WPCNR NEWS & COMMENTARY. By John F. Bailey White Plains CitizeNetReporter. May 29, 2014:
I watched the Brian Williams interview with Edward Snowden Wednesday evening. I saw an interview that did not ask some basics:
- How is he supporting himself in Russia? Whether he is living on personal savings or is a guest of the Russian government? Or is he being paid a salary by some organization?
- Is he being funded in any way by the reporters and the organization he gave the information he continues to share with them. (He was not paid for the NBC interview, NBC reports.)
- Is he planning to write a book or sell movie rights to his story?
- Why did he feel it was necessary to remove documents from the NSA and give them away to dramatize his story?
- Why couldn’t he have just resigned from the NSA and gone to a network to tell his story (probably confidentiality agreements) to raise questions?
- How many persons were easedropped on by the NSA? Every phone call? Every text message reviewed? (Jeez, I hope not.)
- What were the criteria that the NSA used to figure who would be subjected to monitoring and computer-taps?
- Were segments of the U.S.population profiled by race, profession, etc.,more than others?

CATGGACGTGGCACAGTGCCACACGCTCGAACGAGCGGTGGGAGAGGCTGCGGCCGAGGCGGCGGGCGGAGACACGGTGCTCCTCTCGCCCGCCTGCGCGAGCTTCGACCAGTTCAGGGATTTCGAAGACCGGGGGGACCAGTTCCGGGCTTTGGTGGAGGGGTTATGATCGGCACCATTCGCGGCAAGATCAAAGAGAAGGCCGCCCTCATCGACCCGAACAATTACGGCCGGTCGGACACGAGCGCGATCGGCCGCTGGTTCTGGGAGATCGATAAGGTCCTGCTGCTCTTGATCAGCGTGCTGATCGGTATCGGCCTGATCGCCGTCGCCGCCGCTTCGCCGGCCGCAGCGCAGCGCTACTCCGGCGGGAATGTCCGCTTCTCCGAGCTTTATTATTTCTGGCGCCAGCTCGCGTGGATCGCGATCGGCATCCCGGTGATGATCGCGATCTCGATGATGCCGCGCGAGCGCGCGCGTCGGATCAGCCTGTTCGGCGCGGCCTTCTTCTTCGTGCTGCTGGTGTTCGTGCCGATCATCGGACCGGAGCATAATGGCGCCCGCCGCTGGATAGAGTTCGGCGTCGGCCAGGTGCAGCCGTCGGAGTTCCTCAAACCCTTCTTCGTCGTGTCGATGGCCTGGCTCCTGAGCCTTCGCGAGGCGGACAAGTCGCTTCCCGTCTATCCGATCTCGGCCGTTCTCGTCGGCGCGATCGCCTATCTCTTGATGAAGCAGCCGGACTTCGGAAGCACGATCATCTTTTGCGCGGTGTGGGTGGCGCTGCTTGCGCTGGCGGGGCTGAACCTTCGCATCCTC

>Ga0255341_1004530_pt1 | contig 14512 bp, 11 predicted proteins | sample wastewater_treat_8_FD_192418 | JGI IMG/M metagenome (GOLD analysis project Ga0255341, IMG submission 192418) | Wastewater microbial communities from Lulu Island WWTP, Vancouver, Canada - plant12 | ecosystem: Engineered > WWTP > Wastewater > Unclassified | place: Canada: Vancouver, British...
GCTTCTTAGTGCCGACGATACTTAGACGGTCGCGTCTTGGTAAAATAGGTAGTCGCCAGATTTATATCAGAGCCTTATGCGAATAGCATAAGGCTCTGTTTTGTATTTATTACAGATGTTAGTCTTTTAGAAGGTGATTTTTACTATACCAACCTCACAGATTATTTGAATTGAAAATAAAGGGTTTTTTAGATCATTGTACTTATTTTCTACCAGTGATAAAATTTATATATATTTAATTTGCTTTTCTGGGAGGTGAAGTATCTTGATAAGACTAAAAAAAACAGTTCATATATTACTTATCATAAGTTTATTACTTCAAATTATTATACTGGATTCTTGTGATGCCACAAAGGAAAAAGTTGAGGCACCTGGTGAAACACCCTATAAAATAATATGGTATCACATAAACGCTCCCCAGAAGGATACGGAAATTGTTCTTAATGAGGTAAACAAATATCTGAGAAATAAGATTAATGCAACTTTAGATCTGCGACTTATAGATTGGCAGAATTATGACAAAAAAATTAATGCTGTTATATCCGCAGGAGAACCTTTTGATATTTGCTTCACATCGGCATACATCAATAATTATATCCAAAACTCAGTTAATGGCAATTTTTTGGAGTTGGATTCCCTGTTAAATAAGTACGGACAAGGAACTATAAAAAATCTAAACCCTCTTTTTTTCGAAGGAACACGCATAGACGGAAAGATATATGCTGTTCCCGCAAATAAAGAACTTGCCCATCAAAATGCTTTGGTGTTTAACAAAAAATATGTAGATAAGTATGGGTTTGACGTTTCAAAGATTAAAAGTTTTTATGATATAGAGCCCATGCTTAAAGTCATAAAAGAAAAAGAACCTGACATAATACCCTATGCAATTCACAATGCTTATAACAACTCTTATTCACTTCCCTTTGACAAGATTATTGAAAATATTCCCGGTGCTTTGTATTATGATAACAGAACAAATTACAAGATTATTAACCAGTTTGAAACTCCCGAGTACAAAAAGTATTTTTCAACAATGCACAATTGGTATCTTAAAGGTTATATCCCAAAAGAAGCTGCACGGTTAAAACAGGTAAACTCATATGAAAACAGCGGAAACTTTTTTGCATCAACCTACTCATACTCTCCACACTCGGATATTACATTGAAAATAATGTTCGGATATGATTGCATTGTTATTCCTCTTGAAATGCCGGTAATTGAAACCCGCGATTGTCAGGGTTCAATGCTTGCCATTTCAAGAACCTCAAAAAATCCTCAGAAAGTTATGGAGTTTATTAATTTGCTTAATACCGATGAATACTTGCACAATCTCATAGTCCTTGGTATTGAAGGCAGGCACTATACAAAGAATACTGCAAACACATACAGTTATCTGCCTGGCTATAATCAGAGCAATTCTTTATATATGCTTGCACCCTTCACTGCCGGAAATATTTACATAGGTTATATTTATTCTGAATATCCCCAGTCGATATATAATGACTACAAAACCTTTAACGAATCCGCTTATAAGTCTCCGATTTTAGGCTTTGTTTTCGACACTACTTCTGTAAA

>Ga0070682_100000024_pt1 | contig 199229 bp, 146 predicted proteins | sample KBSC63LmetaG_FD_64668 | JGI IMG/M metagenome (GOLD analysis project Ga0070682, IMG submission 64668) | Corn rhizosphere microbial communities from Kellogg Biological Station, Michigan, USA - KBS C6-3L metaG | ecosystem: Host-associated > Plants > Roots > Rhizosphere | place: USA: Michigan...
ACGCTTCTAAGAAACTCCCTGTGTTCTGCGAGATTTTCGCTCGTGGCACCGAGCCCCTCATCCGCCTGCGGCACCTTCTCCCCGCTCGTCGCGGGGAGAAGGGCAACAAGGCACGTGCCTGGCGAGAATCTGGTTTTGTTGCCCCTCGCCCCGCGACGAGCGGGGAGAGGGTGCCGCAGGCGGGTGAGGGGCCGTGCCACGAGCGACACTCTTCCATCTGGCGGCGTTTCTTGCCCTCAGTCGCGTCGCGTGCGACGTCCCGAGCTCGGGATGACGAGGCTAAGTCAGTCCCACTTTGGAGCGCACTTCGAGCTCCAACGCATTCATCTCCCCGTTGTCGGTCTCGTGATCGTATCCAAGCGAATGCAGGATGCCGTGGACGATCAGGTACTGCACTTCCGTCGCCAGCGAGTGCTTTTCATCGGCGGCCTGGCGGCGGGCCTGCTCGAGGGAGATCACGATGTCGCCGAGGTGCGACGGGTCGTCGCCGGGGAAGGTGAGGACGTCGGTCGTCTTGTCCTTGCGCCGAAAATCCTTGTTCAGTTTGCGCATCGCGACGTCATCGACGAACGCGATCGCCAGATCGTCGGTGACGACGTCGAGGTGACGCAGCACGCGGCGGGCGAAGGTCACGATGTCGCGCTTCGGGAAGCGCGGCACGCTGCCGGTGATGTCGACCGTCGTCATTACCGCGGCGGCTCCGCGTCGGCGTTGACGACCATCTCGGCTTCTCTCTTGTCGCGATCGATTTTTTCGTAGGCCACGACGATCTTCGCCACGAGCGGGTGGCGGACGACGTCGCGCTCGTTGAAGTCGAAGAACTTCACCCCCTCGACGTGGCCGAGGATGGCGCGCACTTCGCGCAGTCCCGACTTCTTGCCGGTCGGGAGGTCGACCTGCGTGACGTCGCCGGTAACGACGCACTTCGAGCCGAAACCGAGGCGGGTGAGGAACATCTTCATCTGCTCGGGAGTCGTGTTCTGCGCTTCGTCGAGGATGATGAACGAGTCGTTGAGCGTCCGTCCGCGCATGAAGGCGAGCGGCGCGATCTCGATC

- Did he know of any prosecutions of U.S. citizens as a result of receiving from the NSA intelligence gathering, or more significantly, did the NSA share information with local organizations and law enforcement agencies.
- Who is in charge of conducting all this surveillance…is there a hierarchy? (Probably Snowden could not talk about that.)
- How can NSA files be so open to being just walked out of offices with a clearance? (as Snowden said)
- Is Mr.Snowden, if he left the NSA without taking documents and distributing them to the media, prohibited from criticizing NSA practices by virtue of any departure agreement he might make with the NSA? That really should have been asked.
- Another very sensitive question: are you the only NSA-intelligence operative who felt these practices were wrong, or did you sense many of your agents felt as you did? (i.e., is this a bigger problem?)
Now to be sure, a lot of those questions maybe Snowden did not want to talk about, or could not. Maybe they were left on the cutting room floor. Of course, maybe they are just dumb questions. But the dumb questions are sometimes the ones that get right to the point. The above areas go to the heart of the question: is the NSA competent? Can they protect their own information (no. We now know that.)? How is the NSA program used? Is it effective?
What intrigues me more is this developing into a Secret Police?:
Has NSA info at all shared on “a who would like to know basis” on child pornography, drug trafficking, psychiatric and medical records, bank money laundering, insider trading, political bribery, prescription and illicit drug purchases, extramarital affairs, dating websites, pornographic websites, chatroom behavior, purchases with local political parties and law enforcement? If the NSA did share with authorities and political allies of the administration, that could be very alarming to the average citizen. Such information can be used to target political personalities and business and activist personalities who are inconvenient and a threat to political and lobbyist policies. That question was not asked.